Daniel Coffeen, a UC Berkeley instructor turned blogger, breaks down an episode of NBC’s cult classic Community using Gilles Deleuze’s notion of repetition from Difference and Repetition. Focusing on an episode where Abed recreates the movie My Dinner With Andre, Coffeen explains how Abed becomes-other while Brita and the others do not:
And this is the difference between copying and repeating. When you copy, you say the right things, dress the right way. But your mode of operating doesn’t change. You may dress as Mia Wallace but you still make sense of the world like Britta.
But when you repeat, you take on the way of another and, in so doing, become something different. You don’t just say the right things. You actually make sense of the world differently. Look at Abed: everything about him is different.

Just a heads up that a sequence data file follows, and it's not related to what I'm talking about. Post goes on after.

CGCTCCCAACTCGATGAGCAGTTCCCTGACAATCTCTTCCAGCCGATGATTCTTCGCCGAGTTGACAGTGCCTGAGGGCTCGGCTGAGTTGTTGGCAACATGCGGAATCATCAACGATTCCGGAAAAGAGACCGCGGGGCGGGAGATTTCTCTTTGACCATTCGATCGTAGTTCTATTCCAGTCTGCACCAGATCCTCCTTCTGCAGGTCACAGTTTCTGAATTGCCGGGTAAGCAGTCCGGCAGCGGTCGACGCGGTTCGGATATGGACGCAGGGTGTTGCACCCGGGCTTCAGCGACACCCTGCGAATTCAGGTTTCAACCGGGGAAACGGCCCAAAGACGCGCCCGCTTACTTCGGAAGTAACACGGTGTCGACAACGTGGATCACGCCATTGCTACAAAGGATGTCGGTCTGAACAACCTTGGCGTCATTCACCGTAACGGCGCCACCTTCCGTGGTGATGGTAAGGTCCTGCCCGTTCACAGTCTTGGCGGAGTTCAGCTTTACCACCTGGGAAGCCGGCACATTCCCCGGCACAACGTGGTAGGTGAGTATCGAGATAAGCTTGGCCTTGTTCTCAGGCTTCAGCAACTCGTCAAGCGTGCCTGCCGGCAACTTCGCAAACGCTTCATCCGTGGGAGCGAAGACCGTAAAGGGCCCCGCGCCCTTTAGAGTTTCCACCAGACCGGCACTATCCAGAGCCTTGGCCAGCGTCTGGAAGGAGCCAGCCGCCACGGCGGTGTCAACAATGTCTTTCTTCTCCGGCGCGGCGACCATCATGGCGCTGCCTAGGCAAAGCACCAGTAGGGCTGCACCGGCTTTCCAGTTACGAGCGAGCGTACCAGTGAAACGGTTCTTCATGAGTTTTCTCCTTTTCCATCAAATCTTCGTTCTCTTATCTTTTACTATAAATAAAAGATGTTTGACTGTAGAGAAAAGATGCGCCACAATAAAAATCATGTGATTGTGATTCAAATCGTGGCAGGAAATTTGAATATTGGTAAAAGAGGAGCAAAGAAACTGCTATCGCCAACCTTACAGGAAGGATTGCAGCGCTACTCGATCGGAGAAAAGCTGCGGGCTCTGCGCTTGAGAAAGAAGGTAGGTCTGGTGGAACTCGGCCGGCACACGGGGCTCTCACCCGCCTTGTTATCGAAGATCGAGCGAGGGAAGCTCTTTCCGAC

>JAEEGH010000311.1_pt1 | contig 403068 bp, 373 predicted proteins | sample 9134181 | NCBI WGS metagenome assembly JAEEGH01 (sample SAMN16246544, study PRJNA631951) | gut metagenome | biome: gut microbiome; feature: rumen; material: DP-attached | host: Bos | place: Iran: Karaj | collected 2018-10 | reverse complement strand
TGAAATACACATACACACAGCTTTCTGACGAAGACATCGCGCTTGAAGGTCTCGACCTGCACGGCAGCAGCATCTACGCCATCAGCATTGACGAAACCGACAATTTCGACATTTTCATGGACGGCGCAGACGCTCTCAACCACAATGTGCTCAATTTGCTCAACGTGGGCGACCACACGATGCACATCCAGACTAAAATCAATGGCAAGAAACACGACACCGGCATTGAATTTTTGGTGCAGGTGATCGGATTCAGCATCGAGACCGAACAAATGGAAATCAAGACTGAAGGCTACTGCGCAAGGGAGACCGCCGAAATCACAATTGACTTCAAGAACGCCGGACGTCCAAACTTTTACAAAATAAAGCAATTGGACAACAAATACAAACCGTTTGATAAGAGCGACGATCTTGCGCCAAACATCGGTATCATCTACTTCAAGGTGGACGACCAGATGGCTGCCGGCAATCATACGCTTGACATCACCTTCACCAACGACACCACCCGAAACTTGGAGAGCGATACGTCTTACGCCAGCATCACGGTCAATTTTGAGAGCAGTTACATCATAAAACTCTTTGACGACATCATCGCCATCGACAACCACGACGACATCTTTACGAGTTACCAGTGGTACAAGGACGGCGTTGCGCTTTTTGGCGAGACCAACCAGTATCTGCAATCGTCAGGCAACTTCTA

He’s not just quoting someone else’s lines, as if the real Abed existed below or within. He’s not pretending to be Andre. But nor has he become Andre per se (whatever that would mean). He’s repeating Andre via his own metabolism, creating something new, what Deleuze might call a nuptial: Andre-Abed.
We tend to think about repetition as doing the same thing over and over. But, for Deleuze (and for Kierkegaard), repetition is forward movement, a process of surging ahead differently. If you were the same, there’d be no movement. This changes the very way we think about identity. Rather than being this fixed thing, we are creatures who repeat ourselves (hopefully) — not by doing the same thing over and over but by picking ourselves up and dancing ourselves forward. We are ever anew in the becoming we are.
With repetition, identity is nomadic: always somewhere different, always home.
Read the full article on Deleuze and Repetition.